These topics are addressed in more detail in the chapters ahead. Here, the aim is only to fend off worries that I might be relying on premises concerning everyday objects and their characteristics to establish conclusions that, if true, would call those very premises into question. In getting clear about the universe, science and philosophy alike must begin, as Aristotle notes, with the familiar, the ‘manifest image’, and move to the unfamiliar, to the deep story. The deep story includes an account of the manifest image and why it is as it is. The manifest image is not, or need not be, false or illusory. Judgements about billiard balls, their shapes and colours can all be perfectly true. Such judgements can provide descriptions of the universe that we find indispensable.

So long as the goal is to produce true descriptions and explanations of phenomena of interest in everyday life and in the sciences (p.6) (save fundamental physics), taxonomies we deploy in such endeavours are, for the most part, entirely adequate. If you want to learn about trees, you consult the biologist, not the physicist. Yet there is an important respect in which the deep story about trees is what you would find were you to scrutinize trees through the lens of fundamental physics.

Again, this is not a reductive claim. This is not the claim that you could translate or analyse talk of trees into talk of electrons, quarks, fields. It is not the claim that you could replace biological taxonomies, concepts, or terms with taxonomies, concepts, or terms at home in fundamental physics. And it is very definitely not the claim that you could provide application conditions for biological or psychological predicates in fundamental physical terms. More generally, the suggestion is not that ‘higher-level’ judgements (or explanations framed in terms of these judgements) of the sort you find in the various sciences and everyday life could be translated into, or replaced by, judgements (or explanations) couched in the vocabulary of fundamental physics.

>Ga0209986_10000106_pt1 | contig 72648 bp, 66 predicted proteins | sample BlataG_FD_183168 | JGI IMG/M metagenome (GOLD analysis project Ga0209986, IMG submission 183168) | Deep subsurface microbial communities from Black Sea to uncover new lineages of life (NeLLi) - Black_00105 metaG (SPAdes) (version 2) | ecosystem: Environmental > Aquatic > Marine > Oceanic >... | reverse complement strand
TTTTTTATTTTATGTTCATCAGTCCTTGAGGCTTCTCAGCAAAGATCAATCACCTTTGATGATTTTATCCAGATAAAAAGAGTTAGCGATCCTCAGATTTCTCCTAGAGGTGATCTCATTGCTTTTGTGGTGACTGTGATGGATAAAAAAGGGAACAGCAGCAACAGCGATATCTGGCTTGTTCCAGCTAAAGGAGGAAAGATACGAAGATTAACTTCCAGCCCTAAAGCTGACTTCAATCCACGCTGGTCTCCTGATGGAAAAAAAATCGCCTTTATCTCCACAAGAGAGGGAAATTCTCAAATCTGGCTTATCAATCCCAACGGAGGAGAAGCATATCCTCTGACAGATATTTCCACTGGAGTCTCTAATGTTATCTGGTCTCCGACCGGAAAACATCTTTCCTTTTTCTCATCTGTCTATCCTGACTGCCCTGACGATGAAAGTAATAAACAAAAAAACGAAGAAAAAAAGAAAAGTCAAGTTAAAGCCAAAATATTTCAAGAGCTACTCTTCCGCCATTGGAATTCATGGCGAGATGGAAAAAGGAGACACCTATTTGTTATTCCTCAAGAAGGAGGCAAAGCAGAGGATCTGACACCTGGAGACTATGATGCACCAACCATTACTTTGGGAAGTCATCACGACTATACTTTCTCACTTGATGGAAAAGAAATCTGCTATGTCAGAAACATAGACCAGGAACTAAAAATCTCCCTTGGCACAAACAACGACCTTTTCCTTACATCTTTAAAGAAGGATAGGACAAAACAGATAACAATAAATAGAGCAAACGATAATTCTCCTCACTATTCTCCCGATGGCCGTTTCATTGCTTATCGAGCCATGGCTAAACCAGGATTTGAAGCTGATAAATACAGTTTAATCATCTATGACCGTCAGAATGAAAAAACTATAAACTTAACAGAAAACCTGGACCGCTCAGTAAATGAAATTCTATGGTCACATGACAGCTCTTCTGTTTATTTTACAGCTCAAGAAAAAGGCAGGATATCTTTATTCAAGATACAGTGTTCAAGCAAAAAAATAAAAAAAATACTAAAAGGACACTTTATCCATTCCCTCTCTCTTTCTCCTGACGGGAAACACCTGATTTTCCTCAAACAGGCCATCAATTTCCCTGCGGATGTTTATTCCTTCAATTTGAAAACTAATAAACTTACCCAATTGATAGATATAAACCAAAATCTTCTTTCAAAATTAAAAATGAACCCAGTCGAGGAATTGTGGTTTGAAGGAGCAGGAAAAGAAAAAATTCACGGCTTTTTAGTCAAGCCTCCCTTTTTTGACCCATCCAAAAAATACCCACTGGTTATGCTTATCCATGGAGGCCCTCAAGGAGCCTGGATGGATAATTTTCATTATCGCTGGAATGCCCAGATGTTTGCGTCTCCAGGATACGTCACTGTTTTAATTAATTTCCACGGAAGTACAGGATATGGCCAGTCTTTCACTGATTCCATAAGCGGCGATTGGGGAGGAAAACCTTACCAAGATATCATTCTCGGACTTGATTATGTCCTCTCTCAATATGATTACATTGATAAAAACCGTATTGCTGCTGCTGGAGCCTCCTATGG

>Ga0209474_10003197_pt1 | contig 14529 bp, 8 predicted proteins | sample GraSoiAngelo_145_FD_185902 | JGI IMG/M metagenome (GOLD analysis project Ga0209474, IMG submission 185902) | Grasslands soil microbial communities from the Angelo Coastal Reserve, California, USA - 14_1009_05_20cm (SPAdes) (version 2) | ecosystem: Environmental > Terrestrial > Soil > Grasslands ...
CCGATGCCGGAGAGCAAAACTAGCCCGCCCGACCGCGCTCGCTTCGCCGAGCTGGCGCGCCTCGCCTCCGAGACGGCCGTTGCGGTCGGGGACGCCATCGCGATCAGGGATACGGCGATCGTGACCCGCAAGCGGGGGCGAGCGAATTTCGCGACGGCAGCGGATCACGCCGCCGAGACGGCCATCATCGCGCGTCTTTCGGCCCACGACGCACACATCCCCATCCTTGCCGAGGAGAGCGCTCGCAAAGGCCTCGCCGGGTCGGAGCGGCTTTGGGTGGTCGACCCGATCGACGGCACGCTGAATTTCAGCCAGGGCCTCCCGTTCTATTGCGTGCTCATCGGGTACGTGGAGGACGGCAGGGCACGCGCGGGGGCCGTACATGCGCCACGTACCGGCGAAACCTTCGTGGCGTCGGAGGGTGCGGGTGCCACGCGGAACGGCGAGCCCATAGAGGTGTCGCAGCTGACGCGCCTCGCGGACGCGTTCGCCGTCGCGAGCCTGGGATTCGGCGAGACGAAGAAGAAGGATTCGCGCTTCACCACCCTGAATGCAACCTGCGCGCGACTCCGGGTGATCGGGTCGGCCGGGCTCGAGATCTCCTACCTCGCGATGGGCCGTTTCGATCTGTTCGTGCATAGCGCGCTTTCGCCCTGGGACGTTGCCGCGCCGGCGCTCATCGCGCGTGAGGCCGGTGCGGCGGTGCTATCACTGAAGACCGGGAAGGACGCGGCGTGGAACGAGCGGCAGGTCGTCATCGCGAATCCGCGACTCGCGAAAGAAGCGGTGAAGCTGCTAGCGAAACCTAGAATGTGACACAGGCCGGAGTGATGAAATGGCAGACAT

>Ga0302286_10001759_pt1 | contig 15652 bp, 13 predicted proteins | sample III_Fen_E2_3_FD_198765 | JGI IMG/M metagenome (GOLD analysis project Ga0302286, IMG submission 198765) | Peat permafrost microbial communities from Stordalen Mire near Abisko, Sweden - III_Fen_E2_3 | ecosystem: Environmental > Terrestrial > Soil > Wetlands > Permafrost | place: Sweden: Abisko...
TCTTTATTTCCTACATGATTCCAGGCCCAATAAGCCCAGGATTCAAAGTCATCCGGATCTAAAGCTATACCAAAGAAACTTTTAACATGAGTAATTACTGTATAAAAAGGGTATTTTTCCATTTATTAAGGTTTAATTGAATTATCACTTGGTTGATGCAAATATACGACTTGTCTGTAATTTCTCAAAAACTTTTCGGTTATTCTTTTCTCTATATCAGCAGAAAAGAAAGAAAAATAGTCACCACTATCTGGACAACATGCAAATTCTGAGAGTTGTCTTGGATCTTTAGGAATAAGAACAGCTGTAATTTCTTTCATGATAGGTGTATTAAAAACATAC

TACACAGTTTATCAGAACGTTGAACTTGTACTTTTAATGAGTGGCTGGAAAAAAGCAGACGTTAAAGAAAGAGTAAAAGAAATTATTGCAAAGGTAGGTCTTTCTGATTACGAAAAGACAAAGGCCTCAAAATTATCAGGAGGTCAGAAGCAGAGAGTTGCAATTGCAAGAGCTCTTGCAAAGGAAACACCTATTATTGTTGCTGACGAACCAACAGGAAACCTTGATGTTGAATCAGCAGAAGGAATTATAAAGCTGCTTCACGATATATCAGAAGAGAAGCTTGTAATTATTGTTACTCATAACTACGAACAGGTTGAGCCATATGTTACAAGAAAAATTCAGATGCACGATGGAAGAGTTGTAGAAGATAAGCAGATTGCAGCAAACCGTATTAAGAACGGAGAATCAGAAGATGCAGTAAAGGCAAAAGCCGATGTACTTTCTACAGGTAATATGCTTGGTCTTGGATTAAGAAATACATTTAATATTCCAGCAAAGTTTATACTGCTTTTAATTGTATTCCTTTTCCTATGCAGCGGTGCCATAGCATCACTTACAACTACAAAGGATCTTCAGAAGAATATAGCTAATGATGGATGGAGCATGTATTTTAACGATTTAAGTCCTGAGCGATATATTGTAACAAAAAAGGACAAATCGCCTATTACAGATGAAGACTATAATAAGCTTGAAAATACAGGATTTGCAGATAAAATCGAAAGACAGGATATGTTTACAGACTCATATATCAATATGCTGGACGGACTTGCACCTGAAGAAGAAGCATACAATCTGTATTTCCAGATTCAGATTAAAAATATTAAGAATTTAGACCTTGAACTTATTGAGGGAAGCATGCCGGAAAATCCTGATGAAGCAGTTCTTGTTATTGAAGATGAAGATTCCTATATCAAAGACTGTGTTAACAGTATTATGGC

Thus, although it might be straightforwardly true that this billiard ball is red and spherical, the truthmaker for the claim is not the possession by a substance, a billiard ball, of a pair of properties, redness and sphericity. A billiard ball is not a substance, and its redness and sphericity are not properties.

Someone might complain that in treating substances as simples and properties as belonging only to these simples, I am making a hash of the ordinary notion of property: I am using ‘property’ in a technical, stipulated sense. Were that so, my conclusions would be uninteresting: there are properties (the ball’s redness and sphericity, for instance) and Properties-with-a-capital-P. Why should anyone care about those?

This misses the point. In treating a particular billiard ball’s redness and sphericity as properties of the ball, you are treating the billiard ball as a substance, as a one. Treating the ball as a substance and the ball’s redness and sphericity as properties of the ball is one thing, however, the ball’s being a substance, the ball’s redness and sphericity’s being properties, is another matter altogether. Suppose that the ball is, in fact, a particular dynamic arrangement of interacting substances. Then the ball is not a substance, but a mode, a particular way particular substances are arranged here and now: a particular arrangement of a (p.7) particular sort. The ball’s redness and sphericity are not properties but consequences of this arrangement: what you get when you arrange these substances in this way.